Video: Winter commencement 2013

Western Today staff


Holocaust survivor Noémi Ban, an award-winning public speaker and teacher, received Western Washington University’s honorary doctorate degree at winter commencement March 23 in Carver Gymnasium.

Ban also gave the commencement address, and graduating senior Wesley Ball of Maple Valley gave the student address.

Approximately 531 undergraduates and 32 master’s candidates received degrees.

Ban, who received an honorary doctorate of humane letters degree, was born in 1922 in Hungary, the eldest of three children. During World War II, Ban was deported to Auschwitz, where she lost almost everyone in her immediate and extended family to the horrors of the death camps. Soon after liberation, she married Earnest Ban, with whom she had two sons including Bellingham pediatrician Steven Ban. The family moved to the U.S. and Ban became an award-winning elementary school teacher and runner-up for Missouri’s 1981 Teacher of the Year.

Soon after retirement in 1989, Ban co-founded what is now Northwest Center for Holocaust, Genocide and Ethnocide Education, housed in Western’s Woodring College of Education. She is driven by a passionate belief that sharing is healing: Ban has shared her story of resilience, hope, healing and love with thousands of people in classrooms, community centers, religious congregations and lecture halls throughout the Pacific Northwest. Her many honors include an honorary doctorate from Gonzaga University in 2001, the 1997 Golden Apple Award, the 2003 Washington Education Association Human and Civil Rights Award, the 2004 Award for Excellence in Holocaust Education and the 2010 Daughters of the American Revolution Americanism Award.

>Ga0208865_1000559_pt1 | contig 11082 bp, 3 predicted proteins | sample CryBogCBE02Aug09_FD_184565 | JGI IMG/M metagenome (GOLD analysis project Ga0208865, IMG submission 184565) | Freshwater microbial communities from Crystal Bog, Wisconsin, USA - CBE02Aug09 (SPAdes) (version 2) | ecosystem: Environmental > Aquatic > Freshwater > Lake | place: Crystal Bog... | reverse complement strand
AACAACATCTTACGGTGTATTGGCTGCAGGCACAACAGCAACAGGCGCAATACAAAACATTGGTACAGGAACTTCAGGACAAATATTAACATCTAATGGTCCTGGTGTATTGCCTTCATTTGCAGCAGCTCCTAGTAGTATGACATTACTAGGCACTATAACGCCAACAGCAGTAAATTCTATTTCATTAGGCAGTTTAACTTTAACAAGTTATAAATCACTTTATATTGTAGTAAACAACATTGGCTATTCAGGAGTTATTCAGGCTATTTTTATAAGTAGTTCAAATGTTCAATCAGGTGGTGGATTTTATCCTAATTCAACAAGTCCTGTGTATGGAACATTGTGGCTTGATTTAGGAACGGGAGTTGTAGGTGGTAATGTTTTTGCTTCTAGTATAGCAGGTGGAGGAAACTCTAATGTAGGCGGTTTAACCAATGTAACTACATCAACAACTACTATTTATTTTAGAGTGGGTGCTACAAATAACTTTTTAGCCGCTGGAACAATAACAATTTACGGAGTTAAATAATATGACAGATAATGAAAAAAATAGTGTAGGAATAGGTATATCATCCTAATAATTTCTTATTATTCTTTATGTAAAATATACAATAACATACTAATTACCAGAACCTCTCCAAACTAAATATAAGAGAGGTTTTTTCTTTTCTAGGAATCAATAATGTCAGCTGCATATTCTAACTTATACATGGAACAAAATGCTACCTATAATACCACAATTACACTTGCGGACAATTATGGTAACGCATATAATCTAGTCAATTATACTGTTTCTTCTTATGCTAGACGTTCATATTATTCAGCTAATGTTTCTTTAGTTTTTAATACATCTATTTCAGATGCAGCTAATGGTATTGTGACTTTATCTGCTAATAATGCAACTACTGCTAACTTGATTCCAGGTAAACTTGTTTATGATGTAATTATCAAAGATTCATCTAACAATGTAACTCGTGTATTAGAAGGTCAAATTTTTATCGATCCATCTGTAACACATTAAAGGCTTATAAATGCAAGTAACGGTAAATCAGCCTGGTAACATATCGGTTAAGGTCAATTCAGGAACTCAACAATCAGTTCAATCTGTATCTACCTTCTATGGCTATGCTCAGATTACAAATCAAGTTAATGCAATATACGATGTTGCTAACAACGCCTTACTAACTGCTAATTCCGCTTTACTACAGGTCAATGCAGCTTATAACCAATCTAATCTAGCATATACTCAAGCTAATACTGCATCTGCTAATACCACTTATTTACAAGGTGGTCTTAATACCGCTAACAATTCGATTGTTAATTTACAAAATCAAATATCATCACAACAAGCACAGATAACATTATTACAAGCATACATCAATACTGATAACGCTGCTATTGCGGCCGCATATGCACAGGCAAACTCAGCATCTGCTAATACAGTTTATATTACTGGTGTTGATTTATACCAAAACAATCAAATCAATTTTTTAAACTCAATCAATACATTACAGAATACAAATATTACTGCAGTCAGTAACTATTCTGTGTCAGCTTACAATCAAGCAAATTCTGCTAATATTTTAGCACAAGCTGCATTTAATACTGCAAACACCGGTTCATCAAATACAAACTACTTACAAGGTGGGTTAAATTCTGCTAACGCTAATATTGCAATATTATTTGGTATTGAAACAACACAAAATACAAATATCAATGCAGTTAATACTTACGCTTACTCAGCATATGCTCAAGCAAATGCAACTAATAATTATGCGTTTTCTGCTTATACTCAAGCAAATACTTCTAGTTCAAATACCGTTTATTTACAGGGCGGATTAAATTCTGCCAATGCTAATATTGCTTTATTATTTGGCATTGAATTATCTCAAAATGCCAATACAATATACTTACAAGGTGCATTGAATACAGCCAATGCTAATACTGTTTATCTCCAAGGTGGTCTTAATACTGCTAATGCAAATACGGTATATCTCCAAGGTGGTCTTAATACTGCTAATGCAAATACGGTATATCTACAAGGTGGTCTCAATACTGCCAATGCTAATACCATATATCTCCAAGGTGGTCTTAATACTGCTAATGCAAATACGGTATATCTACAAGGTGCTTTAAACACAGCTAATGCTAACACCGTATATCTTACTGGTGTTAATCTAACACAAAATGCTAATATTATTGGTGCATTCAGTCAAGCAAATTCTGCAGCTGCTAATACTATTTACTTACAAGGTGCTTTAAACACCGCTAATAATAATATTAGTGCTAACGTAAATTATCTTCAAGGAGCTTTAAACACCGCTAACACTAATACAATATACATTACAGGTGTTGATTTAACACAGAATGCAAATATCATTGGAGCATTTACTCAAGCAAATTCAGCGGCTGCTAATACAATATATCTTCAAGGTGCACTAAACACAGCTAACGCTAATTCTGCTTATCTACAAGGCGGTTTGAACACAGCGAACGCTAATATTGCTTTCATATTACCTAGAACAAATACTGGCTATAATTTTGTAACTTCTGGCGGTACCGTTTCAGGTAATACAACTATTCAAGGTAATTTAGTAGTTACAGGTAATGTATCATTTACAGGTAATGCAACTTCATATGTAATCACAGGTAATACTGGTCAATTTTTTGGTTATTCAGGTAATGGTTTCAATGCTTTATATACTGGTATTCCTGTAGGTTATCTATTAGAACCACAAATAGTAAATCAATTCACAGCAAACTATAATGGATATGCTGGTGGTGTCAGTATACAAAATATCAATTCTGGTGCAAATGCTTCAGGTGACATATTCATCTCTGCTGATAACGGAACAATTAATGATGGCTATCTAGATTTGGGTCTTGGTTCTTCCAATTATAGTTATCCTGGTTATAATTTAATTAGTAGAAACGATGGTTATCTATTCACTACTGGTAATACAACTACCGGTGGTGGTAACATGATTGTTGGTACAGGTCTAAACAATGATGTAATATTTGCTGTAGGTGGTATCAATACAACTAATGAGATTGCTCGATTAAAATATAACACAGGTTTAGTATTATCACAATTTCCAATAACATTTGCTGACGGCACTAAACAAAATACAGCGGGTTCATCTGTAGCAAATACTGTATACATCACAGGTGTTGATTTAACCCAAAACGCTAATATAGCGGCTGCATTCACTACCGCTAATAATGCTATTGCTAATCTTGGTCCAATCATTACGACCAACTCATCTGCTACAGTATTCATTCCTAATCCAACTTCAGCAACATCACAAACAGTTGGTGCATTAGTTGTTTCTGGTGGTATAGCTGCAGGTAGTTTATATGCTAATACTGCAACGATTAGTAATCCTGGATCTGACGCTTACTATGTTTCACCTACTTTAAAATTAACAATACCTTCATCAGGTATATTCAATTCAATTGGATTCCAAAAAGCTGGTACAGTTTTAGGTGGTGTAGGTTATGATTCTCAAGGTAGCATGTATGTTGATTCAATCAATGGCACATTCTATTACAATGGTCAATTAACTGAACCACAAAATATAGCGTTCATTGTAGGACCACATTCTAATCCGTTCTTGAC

Ball, the ceremony’s student commencement speaker, graduated with a degree in geology. While at Western, Ball played on DIRT, Western’s Men’s Ultimate Frisbee Team, and traveled with the Geology Department for field studies in summer 2012 in Montana and Idaho. Ball plans to go to graduate school to pursue a master’s or his doctorate while studying deep-sea sediments and micropaleontology. He has been accepted to Northern Arizona University for a master’s program and to University of Wisconsin at Madison for a doctorate program. Ball graduated from Tahoma High School, and came to Western in fall 2008.

Thursday, March 28, 2013 - 10:25am